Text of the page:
Sling The Mesh founder Kath Sansom blogs on the campaign group’s recent protests

A hospital which closed a pelvic mesh removal service without warning, claiming the decision only affects 13 women, has admitted in a meeting with campaigners that in reality it affects 247.

Hospital chiefs went on to describe the move – which was originally presented as a withdrawal of the service – as ‘a pause’ and ‘a paperwork exercise’. They also said the surgeon in question is “first class.”

Sling The Mesh held a rally in London against a decision to stop the mesh removal service of surgeon Suzy Elneil, who has been helping women from around the world for 14 years.

A rally in London and one at the same time in Manchester, was also protesting against new health guidelines that want to reinstate vaginal mesh. The plastic implants were suspended last summer amid an ongoing UK wide safety review.

Kath Sansom, founder of Sling The Mesh, which has more than 7,600 members, said: “Every woman harmed by mesh has been failed by the system. It has gone beyond institutional denial. It is institutional betrayal.

“The Government and NHS are in a complete mesh mess. Now a hospital has shut a major door of hope for mesh removal with a surgeon women trust. Women’s lives have been devastated by mesh and this decision piles on yet more confusion and hurt.”

An initial statement by University College London Hospital said: “This decision was not made lightly. It has affected 13 patients given provisional dates for surgery in May and we deeply regret the distress this has caused this group of patients who are living with a very difficult and complex condition.

“We have written to all of them offering them alternative options, including referral to one of the surgeons in the Urogynaecology and Pelvic Floor Unit.”

However, when grilled after the rally, Tony Mundy, corporate medical director of UCLH, said: “There are 247 on the waiting list. Half are waiting six months or more.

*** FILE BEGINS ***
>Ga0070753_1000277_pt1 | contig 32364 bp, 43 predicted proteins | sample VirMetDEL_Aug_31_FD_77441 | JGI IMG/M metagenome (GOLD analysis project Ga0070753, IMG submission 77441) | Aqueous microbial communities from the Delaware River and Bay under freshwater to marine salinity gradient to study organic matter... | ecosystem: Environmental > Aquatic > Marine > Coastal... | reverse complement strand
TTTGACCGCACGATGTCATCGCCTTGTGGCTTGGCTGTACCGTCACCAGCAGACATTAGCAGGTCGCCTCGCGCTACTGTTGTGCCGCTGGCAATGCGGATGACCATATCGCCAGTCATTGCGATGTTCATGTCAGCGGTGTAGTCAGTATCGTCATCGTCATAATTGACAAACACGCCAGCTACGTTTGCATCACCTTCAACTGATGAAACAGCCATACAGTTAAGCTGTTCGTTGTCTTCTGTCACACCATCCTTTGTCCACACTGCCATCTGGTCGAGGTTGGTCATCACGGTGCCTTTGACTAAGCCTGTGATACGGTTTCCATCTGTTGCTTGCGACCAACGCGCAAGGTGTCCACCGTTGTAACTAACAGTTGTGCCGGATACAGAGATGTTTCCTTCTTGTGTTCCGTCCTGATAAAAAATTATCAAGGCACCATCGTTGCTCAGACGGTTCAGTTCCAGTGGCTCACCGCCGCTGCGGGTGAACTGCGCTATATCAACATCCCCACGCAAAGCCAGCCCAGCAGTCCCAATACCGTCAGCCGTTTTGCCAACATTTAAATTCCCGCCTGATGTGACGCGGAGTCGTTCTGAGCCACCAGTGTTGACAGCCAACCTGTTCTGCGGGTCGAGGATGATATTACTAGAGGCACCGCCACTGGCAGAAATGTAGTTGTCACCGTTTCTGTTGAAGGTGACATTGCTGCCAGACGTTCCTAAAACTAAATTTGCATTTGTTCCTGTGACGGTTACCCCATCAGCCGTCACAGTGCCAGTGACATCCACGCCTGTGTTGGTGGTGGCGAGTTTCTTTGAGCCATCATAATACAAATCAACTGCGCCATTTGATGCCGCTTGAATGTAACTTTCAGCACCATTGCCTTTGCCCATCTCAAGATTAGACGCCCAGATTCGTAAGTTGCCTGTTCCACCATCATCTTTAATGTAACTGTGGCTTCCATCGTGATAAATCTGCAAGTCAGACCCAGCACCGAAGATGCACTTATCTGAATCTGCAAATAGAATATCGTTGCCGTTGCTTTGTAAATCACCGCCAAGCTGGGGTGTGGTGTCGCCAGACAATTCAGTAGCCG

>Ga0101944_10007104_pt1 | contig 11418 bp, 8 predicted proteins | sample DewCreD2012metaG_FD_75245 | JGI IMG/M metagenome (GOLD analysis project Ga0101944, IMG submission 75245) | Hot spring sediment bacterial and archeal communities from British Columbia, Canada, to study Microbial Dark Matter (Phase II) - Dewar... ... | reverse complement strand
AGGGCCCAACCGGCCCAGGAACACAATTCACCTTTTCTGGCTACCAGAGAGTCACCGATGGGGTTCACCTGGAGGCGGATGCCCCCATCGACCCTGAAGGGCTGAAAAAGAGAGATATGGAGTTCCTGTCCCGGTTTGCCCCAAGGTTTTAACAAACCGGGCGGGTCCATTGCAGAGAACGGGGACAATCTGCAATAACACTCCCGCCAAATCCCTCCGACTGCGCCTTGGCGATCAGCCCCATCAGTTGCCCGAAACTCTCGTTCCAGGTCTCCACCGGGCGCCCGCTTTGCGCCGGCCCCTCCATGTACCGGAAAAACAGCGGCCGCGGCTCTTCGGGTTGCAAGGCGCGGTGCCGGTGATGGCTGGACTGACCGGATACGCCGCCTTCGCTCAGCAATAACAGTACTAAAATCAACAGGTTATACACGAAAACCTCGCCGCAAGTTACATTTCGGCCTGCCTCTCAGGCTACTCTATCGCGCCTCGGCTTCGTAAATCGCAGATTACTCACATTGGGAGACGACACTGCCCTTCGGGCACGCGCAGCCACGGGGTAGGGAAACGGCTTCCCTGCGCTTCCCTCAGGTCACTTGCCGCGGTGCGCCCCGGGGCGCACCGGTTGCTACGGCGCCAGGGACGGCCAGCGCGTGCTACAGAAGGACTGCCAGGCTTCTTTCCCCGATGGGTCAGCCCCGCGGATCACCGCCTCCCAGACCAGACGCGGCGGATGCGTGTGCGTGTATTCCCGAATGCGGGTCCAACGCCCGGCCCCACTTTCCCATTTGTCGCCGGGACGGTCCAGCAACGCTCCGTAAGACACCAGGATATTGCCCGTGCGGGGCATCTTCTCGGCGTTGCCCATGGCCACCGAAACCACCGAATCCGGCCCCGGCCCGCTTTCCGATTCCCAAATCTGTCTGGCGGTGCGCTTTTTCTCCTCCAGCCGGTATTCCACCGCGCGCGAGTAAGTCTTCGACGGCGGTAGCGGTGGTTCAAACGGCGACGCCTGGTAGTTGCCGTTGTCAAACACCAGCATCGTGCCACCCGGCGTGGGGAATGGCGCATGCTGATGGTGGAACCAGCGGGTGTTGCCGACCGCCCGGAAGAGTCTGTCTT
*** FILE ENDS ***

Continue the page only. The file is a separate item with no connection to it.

“There’s no question that Suzy Elneil is a first class surgeon,” and he admitted that the pause is to do with a paperwork accreditation exercise by surgeon society BSUG – a group of medics who have historically always been heavily in favour of mesh implants.

The ‘pause’ has nothing to do with the skill or safety of Ms Elneil’s operations, he added.

Mr Mundy also admitted there is no such thing as being “qualified” to do mesh removal, despite an earlier UCLH media statement describing an alternative team to the service offered by Ms Elneil, as being “qualified”.

A Freedom of Information Request by Sling the Mesh reveals that the alternative surgeons, put forward by UCLH, have removed just one to 18 mesh implants each compared to the hundreds removed by Ms Elneil.

There is currently a pelvic mesh crisis in the UK with some women waiting up to two and a half years to have their mesh removed. Four years ago the average wait was six months.

Amongst the 7,600 members of Sling The Mesh are women suffering complications from mesh implants that were meant to treat incontinence or prolapse, problems often caused from having babies. There are also members suffering following hernia mesh operations.

Professor Carl Heneghan, Director of the Centre for Evidence-Based Medicine at the University of Oxford, said: “Twenty years after mesh was introduced we still have no understanding of its impact on women’s quality of life, the long-term complications and who has been harmed.”

And he called for a national registry to log mesh complications that: “Starts with the thousands of women who have already had mesh. Vast numbers of patients are informing how to improve healthcare; it’s about time we – the health system – listened.

A UCLH spokesman said: “UCLH is trying to ensure that the service is in a good position to be selected as one of the new specialised services for women with complications of mesh inserted for urinary incontinence and vaginal prolapse.
This newly commissioned service will be out to tender shortly, and NHS England will be looking to commission between four and seven centres across the country. We very much want to be one of those centres.”

sling-the-mesh-campaign-logo-by-artist-michelle-deyna-haywardFind out more about Sling The Mesh online, on Facebook, and on Twitter @meshcampaign.